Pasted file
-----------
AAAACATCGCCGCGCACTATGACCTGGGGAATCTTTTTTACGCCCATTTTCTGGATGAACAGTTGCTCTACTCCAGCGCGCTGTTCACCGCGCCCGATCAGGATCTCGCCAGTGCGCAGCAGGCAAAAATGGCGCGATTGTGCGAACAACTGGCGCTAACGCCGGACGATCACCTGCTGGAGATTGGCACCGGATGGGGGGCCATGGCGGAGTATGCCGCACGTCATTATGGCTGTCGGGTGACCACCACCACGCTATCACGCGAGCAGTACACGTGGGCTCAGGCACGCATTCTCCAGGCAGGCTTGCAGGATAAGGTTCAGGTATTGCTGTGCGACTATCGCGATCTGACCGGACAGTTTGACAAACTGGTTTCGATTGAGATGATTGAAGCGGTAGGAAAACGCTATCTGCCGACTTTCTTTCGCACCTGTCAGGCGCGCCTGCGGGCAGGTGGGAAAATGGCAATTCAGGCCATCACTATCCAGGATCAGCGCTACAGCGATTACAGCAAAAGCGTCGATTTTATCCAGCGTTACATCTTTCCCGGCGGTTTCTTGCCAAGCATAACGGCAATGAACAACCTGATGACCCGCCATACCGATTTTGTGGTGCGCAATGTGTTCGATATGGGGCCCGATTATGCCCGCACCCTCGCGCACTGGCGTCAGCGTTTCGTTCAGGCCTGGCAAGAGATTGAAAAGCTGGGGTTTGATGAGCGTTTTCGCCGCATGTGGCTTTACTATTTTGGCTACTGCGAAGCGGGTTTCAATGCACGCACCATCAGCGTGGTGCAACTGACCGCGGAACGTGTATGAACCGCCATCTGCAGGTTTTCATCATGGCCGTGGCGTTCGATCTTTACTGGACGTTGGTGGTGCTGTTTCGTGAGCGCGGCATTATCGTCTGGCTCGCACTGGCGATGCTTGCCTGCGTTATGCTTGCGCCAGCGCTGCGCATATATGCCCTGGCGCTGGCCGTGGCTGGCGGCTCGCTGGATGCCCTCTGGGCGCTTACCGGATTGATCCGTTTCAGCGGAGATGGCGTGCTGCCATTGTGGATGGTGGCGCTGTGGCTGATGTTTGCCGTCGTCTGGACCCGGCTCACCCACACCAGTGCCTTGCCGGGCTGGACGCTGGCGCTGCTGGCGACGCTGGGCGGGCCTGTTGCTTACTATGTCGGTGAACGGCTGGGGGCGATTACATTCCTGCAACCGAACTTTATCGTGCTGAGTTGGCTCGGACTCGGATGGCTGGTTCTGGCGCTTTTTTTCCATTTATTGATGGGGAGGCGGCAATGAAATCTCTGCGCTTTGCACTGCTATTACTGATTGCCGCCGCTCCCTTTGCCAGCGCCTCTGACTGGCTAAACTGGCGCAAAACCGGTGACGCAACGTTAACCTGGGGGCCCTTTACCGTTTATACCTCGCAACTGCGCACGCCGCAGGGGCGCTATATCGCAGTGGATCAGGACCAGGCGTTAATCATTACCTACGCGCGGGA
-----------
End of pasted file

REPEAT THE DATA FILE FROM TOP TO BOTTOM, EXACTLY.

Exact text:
AAAACATCGCCGCGCACTATGACCTGGGGAATCTTTTTTACGCCCATTTTCTGGATGAACAGTTGCTCTACTCCAGCGCGCTGTTCACCGCGCCCGATCAGGATCTCGCCAGTGCGCAGCAGGCAAAAATGGCGCGATTGTGCGAACAACTGGCGCTAACGCCGGACGATCACCTGCTGGAGATTGGCACCGGATGGGGGGCCATGGCGGAGTATGCCGCACGTCATTATGGCTGTCGGGTGACCACCACCACGCTATCACGCGAGCAGTACACGTGGGCTCAGGCACGCATTCTCCAGGCAGGCTTGCAGGATAAGGTTCAGGTATTGCTGTGCGACTATCGCGATCTGACCGGACAGTTTGACAAACTGGTTTCGATTGAGATGATTGAAGCGGTAGGAAAACGCTATCTGCCGACTTTCTTTCGCACCTGTCAGGCGCGCCTGCGGGCAGGTGGGAAAATGGCAATTCAGGCCATCACTATCCAGGATCAGCGCTACAGCGATTACAGCAAAAGCGTCGATTTTATCCAGCGTTACATCTTTCCCGGCGGTTTCTTGCCAAGCATAACGGCAATGAACAACCTGATGACCCGCCATACCGATTTTGTGGTGCGCAATGTGTTCGATATGGGGCCCGATTATGCCCGCACCCTCGCGCACTGGCGTCAGCGTTTCGTTCAGGCCTGGCAAGAGATTGAAAAGCTGGGGTTTGATGAGCGTTTTCGCCGCATGTGGCTTTACTATTTTGGCTACTGCGAAGCGGGTTTCAATGCACGCACCATCAGCGTGGTGCAACTGACCGCGGAACGTGTATGAACCGCCATCTGCAGGTTTTCATCATGGCCGTGGCGTTCGATCTTTACTGGACGTTGGTGGTGCTGTTTCGTGAGCGCGGCATTATCGTCTGGCTCGCACTGGCGATGCTTGCCTGCGTTATGCTTGCGCCAGCGCTGCGCATATATGCCCTGGCGCTGGCCGTGGCTGGCGGCTCGCTGGATGCCCTCTGGGCGCTTACCGGATTGATCCGTTTCAGCGGAGATGGCGTGCTGCCATTGTGGATGGTGGCGCTGTGGCTGATGTTTGCCGTCGTCTGGACCCGGCTCACCCACACCAGTGCCTTGCCGGGCTGGACGCTGGCGCTGCTGGCGACGCTGGGCGGGCCTGTTGCTTACTATGTCGGTGAACGGCTGGGGGCGATTACATTCCTGCAACCGAACTTTATCGTGCTGAGTTGGCTCGGACTCGGATGGCTGGTTCTGGCGCTTTTTTTCCATTTATTGATGGGGAGGCGGCAATGAAATCTCTGCGCTTTGCACTGCTATTACTGATTGCCGCCGCTCCCTTTGCCAGCGCCTCTGACTGGCTAAACTGGCGCAAAACCGGTGACGCAACGTTAACCTGGGGGCCCTTTACCGTTTATACCTCGCAACTGCGCACGCCGCAGGGGCGCTATATCGCAGTGGATCAGGACCAGGCGTTAATCATTACCTACGCGCGGGA